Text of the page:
Galveston City Council today is slated to vote on an special taxing agreement for a luxury home development that’s drawn controversy and is the subject of a lawsuit against the city’s redevelopment authority.

In January, the redevelopment authority and reinvestment zone boards voted to approve a second amended agreement on its contract with the developer of Beachtown on the island’s East End.

The new agreement between the Galveston Island Redevelopment Authority and the Tax Increment Reinvestment Zone 13 changes little from the 2014 plan that prompted the lawsuit.

Elizabeth Beeton, one of three residents who challenged the redevelopment authority over the agreement in a 2016 lawsuit, said the move was intended to moot the lawsuit.

Kevin Walsh, a board member of the Texas Increment Reinvestment Zone 13, in January voted against the second amended agreement, citing similar concerns.

The lawsuit claims the authority violated open meetings laws when it approved a 2014 agreement that significantly changed parts of the deal without proper public notice and input. The chairman of the redevelopment authority, Jim Ware, has denied that assertion.

The city is scheduled to vote today whether to adopt a second amended agreement the redevelopment authority approved in January.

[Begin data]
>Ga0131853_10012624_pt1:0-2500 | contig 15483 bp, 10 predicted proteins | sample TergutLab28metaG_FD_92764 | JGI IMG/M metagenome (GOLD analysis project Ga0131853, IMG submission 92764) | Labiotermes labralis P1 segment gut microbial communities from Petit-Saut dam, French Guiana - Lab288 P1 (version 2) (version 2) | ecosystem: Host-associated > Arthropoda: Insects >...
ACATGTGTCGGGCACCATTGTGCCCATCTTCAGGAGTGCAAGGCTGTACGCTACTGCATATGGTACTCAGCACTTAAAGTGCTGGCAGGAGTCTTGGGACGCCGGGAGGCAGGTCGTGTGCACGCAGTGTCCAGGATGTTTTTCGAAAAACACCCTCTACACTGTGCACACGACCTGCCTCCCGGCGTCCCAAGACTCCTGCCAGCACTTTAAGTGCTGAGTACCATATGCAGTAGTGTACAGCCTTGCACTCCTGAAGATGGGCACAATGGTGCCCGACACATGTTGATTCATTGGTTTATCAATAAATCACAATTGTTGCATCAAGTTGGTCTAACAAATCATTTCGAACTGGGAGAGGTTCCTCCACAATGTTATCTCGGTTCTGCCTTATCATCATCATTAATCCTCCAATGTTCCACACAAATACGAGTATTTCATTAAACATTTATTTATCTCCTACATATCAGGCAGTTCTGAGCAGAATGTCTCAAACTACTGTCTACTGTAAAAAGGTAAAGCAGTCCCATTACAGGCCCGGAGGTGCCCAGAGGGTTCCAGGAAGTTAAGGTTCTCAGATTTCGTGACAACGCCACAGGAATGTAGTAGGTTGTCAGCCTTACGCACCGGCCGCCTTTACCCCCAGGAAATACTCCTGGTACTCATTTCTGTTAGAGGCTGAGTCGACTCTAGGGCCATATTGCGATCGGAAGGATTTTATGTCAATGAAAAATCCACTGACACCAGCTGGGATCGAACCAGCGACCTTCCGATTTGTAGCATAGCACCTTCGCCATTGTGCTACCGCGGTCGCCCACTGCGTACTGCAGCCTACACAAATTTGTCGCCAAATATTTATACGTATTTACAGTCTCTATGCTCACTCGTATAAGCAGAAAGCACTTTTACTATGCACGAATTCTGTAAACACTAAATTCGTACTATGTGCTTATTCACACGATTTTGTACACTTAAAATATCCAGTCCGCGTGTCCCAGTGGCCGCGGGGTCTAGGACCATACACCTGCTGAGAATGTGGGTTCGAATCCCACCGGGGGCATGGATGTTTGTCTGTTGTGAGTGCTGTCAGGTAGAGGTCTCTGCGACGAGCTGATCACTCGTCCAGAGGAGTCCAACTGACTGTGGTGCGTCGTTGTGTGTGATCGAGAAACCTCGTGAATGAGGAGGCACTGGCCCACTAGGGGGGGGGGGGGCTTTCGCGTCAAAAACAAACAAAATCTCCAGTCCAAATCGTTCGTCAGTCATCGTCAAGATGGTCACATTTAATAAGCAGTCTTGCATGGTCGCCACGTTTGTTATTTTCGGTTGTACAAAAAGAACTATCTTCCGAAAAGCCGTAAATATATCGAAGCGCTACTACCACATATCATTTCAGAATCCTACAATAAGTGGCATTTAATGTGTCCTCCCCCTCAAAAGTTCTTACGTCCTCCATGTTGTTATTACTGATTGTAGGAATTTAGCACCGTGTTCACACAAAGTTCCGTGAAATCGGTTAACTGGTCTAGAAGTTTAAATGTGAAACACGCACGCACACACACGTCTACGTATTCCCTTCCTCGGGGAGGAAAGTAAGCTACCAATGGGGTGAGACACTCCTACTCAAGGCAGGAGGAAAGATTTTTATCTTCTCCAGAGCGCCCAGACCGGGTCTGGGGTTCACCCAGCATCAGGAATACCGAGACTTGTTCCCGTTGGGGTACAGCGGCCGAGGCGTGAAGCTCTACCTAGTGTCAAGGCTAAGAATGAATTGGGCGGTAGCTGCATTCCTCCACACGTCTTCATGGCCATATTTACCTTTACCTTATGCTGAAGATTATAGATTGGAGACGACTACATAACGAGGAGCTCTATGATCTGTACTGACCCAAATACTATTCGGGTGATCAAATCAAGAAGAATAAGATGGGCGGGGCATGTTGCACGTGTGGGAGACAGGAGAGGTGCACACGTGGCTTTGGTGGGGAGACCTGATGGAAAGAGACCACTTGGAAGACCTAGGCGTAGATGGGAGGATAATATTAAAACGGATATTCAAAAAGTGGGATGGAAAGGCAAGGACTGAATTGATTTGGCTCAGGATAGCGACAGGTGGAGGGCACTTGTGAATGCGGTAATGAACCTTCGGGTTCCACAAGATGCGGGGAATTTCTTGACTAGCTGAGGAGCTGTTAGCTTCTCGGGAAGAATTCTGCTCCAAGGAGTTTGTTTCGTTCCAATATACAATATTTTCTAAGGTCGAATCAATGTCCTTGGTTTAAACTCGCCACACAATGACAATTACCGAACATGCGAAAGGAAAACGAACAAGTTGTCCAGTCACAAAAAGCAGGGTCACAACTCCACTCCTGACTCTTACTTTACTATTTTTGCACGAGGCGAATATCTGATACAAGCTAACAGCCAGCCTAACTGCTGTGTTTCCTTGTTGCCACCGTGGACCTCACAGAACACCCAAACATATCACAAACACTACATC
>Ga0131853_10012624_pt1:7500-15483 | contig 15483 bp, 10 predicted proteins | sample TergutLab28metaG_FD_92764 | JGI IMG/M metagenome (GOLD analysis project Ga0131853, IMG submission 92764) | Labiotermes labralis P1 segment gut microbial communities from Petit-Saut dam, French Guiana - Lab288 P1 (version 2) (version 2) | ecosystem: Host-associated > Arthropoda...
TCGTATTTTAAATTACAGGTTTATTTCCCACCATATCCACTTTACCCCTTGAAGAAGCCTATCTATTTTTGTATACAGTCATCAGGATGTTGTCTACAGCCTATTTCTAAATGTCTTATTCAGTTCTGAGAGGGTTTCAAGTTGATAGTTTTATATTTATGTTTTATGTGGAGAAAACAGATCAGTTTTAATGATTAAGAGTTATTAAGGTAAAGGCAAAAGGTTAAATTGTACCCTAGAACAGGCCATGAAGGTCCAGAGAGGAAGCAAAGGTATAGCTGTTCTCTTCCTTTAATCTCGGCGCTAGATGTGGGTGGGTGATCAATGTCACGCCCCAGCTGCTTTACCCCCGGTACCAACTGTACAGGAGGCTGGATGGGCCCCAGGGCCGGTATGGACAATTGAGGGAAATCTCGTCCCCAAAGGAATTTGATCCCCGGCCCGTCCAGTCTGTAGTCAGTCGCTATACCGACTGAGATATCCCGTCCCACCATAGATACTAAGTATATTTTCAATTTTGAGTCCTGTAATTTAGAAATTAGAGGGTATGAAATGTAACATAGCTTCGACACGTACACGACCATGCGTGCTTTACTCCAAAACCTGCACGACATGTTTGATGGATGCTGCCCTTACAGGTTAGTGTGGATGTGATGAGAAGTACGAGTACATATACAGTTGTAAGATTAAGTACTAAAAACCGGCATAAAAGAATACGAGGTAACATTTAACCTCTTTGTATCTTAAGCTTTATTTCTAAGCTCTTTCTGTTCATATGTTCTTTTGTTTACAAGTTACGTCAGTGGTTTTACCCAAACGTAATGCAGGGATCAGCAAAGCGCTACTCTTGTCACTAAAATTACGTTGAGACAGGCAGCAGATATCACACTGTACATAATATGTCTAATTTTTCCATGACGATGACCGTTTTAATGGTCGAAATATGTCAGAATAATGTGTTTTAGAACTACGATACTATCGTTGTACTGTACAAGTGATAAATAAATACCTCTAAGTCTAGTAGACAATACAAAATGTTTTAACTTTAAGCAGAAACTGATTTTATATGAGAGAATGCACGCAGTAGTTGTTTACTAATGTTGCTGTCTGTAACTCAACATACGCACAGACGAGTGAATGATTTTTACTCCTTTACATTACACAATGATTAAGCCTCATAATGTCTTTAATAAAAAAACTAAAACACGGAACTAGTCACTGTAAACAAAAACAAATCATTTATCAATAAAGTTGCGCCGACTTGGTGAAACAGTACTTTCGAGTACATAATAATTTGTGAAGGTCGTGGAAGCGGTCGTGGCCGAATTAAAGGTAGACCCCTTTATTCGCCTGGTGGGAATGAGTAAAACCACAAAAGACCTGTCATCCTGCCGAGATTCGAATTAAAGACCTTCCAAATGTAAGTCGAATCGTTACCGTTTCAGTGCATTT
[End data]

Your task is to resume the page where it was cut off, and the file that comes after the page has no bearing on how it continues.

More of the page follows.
“Now they’re taking it to council and they’re asking city council to bless that amended development,” Beeton said.

Galveston Mayor Jim Yarbrough could not be reached Wednesday.

Beachtown is being developed in Tax Increment Reinvestment Zone 13. A tax increment reinvestment zone, or TIRZ, is a special tax zone designed to spur development in an area.

In one of these zones, developers build public improvements such as streets and drainage and are reimbursed by an increase in property taxes generated by the development.

The city continues to receive the amount of tax revenue generated before the new development, while taxes on the new development values are used to pay for improvements.

Marissa Barnett: 409-683-5257;

(1) comment

Ron Shelby

The RDA shouldn't have the authority to renegotiate a TIRZ. As one of the parties to the original TIRZ agreement: Does Texas State Statutes specifically allow the County Commissioner's Court to delegate its approval responsibility to the RDA? If not, then there would have been an open hearing there.

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